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waxing scientific

To substantiate my claims I looked into the effect known as Plant Thermal Effect, or PTE, and found that we have a few examples existing already. We know through research and trials that rooftop gardens cool the immediate area that they are planted on. Additionally they have an effect on the floors below as they act as a barrier to the sun.

Passive Cooling of Buildings

The link above is to a book called “Passive Cooling of Buildings” and talks about the benefits of surrounding trees and rooftop gardens. Over page 109-114 it discusses the various benefits of surrounding houses with plant life and bodies of water. The effect from the trees alone it claims will allow for a temperature drop of up to 8.5o C. Granted this is only in situations where dense vegetation can be grown hence not available to the masses. Luckily this is just a side benefit of the system I propose.

Tree building link 1

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Tree building link 2

A lesser discussed one is the cooling effect of oxygen to its environment. This proposed structure in Spain works on the idea that “The trees will produce oxygen and provide a cooling environment to offset radiated heat in cities”

Either way, on to the main idea, using water that moves through the house or a room as a continuously flowing thermal mass. In “Passive Cooling of Buildings” the use of a body of water as a thermal mass was discussed, as were the downfalls such as, needing to replenish the water that gets evaporated, care for growth of bacteria and so on.

So we need to find a way to get a body of water in the house that requires as little maintenance as possible, non of this filtering and topping up stuff anyway. Trees take moisture out of the ground and send it up to their leaves for processing. When the water evaporates from the leaves, it pulls up more water. This is known as transpiration. Also there are certain species of trees known as vascular trees. Vascular trees have two “arteries” called Xylem and Phloem. In essence Xylem transport water through the plant and Phloem transports organic material throughout the plants. I plan to find a way to separate the plant from any direct water source. So the plant will be in soil, sure but I wont allow it to come in contact with moisture. Instead I will extend the Xylem through artificial means so it flows through the house and to the tree.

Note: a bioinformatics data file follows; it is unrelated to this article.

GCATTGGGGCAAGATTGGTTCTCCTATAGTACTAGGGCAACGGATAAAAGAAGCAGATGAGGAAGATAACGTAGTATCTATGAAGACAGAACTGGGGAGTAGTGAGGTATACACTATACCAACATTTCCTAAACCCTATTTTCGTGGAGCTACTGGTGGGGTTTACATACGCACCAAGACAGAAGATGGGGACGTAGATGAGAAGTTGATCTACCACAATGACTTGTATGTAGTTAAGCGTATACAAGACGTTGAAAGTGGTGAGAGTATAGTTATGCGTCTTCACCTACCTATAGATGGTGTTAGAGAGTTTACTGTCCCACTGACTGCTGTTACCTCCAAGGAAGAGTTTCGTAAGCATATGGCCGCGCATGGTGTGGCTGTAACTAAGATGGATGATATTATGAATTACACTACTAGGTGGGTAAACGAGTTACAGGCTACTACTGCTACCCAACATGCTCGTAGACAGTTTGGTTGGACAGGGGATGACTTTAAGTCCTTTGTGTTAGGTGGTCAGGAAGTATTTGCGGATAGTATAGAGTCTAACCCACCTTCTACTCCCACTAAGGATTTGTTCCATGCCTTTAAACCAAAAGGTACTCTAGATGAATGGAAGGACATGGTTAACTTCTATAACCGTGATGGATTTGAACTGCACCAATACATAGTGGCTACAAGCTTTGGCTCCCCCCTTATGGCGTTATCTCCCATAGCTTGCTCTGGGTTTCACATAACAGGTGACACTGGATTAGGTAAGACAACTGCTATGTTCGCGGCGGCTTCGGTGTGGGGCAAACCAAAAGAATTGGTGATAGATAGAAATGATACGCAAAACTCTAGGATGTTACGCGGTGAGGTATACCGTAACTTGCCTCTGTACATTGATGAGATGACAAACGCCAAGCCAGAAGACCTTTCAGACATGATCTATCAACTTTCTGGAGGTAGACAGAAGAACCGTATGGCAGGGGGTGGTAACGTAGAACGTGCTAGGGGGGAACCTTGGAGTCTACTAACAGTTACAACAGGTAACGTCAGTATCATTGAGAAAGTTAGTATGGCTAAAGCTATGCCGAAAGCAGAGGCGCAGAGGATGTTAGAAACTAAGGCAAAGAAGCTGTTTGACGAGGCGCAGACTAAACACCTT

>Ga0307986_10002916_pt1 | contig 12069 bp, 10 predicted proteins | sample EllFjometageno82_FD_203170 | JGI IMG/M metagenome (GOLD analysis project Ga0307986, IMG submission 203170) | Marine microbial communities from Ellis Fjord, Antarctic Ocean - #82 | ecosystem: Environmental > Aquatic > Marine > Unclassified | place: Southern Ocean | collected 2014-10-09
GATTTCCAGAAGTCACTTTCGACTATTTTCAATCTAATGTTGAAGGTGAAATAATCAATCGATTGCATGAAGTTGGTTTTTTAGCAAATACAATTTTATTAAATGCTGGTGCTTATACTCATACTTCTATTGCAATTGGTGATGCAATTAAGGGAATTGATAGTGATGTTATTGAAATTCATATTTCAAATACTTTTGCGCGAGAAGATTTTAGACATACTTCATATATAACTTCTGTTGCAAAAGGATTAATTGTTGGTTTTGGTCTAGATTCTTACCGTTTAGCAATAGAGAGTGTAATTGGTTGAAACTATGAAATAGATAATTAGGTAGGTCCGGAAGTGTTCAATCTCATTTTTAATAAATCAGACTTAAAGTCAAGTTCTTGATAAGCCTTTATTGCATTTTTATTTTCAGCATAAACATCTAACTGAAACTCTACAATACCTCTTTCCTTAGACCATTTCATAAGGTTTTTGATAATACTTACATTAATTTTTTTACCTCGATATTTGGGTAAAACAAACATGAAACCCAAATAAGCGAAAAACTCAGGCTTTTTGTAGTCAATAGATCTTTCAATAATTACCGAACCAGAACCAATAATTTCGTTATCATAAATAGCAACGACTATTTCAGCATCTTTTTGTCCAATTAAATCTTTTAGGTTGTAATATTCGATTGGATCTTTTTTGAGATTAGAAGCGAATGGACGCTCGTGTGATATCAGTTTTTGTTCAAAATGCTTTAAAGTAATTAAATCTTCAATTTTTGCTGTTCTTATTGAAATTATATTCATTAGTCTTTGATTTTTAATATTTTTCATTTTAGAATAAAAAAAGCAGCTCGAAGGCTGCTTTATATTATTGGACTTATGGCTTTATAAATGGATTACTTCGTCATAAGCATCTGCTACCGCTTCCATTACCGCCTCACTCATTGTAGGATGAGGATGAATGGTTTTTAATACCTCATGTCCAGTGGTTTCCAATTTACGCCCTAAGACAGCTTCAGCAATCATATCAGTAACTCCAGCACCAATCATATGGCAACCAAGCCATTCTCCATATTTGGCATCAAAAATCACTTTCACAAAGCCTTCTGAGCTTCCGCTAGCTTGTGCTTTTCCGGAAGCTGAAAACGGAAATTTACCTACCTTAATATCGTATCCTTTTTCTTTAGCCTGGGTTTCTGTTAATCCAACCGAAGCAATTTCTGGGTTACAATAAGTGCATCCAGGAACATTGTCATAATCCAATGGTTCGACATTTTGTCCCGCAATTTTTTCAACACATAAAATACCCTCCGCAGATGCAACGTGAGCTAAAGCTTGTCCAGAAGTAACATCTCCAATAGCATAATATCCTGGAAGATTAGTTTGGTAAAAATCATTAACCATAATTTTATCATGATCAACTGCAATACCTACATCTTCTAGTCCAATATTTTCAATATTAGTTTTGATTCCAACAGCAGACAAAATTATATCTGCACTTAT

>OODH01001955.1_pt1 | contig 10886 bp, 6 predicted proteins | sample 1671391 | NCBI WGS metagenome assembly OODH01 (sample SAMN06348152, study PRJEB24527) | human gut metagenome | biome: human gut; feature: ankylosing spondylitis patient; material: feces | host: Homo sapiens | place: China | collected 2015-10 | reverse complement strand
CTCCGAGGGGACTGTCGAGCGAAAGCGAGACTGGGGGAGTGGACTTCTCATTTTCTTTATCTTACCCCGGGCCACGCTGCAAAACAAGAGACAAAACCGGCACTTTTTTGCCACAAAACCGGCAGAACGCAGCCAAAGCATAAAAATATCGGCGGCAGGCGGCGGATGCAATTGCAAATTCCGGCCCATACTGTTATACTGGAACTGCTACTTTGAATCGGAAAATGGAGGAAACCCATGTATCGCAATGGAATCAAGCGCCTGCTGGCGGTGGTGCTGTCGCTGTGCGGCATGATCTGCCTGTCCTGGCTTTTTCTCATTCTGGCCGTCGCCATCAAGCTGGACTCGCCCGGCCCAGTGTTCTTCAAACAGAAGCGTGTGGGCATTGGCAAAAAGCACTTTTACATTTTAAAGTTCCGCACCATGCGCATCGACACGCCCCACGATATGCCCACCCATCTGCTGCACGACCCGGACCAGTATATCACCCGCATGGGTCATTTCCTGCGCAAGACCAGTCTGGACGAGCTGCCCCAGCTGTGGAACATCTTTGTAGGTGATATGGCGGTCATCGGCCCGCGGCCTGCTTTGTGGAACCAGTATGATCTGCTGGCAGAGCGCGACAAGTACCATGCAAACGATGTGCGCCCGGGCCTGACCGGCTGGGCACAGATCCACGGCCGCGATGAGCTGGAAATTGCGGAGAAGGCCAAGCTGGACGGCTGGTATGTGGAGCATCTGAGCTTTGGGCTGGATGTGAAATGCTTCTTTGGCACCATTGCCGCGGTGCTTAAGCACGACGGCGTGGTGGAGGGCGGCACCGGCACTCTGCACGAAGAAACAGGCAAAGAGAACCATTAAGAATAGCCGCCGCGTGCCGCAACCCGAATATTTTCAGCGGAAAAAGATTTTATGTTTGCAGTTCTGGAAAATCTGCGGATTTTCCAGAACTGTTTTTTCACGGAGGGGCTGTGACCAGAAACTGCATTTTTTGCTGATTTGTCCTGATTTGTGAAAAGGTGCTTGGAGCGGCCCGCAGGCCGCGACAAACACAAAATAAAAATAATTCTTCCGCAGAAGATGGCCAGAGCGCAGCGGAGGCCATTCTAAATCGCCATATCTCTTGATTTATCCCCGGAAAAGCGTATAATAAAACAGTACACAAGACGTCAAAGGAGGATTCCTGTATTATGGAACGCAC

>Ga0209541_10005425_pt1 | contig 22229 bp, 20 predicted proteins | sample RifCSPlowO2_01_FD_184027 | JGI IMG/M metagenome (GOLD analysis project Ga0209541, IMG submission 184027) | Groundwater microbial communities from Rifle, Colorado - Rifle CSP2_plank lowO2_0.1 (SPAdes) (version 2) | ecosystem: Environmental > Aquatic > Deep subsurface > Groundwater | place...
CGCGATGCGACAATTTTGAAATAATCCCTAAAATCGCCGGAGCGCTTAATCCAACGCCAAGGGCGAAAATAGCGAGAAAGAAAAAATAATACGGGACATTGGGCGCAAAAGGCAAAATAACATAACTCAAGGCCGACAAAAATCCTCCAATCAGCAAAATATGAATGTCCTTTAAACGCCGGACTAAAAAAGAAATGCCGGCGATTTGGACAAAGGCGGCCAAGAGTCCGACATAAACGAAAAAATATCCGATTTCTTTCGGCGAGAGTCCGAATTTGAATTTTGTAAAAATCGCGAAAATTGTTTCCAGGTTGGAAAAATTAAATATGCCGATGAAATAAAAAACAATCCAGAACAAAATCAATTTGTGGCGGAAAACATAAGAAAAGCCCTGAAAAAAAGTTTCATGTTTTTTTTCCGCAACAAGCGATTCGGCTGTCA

Now for more science. I think, based on initial research, that I will do this by creating a semi-permeable membrane that is surgically attached to the aspects of the roots I require and this will flow through the house. The semi-permeable membrane is important as it will still allow the temperature exchange to occur and also will make it easier to get water through osmosis.

Now for a quick explanation about semi-permeables and osmosis. A semi permeable membrane is a surface which lets molecules of a certain size through it by diffusion. Osmosis is in essence the movement of water from a high concentration of water to a low concentration through a semi-permeable membrane.

Oh, nearly forgot, water is currently being used as a means to reduce electricity bills in the quest for control over ambient temperature. As show here with the groundhog. Water is said to have “double the R value of concrete“. R value being a measure of insulation.

The only issue right now is, no one seems to have research and published much about artificially feeding tree roots from another source. I will try some experiments now and see how we go.

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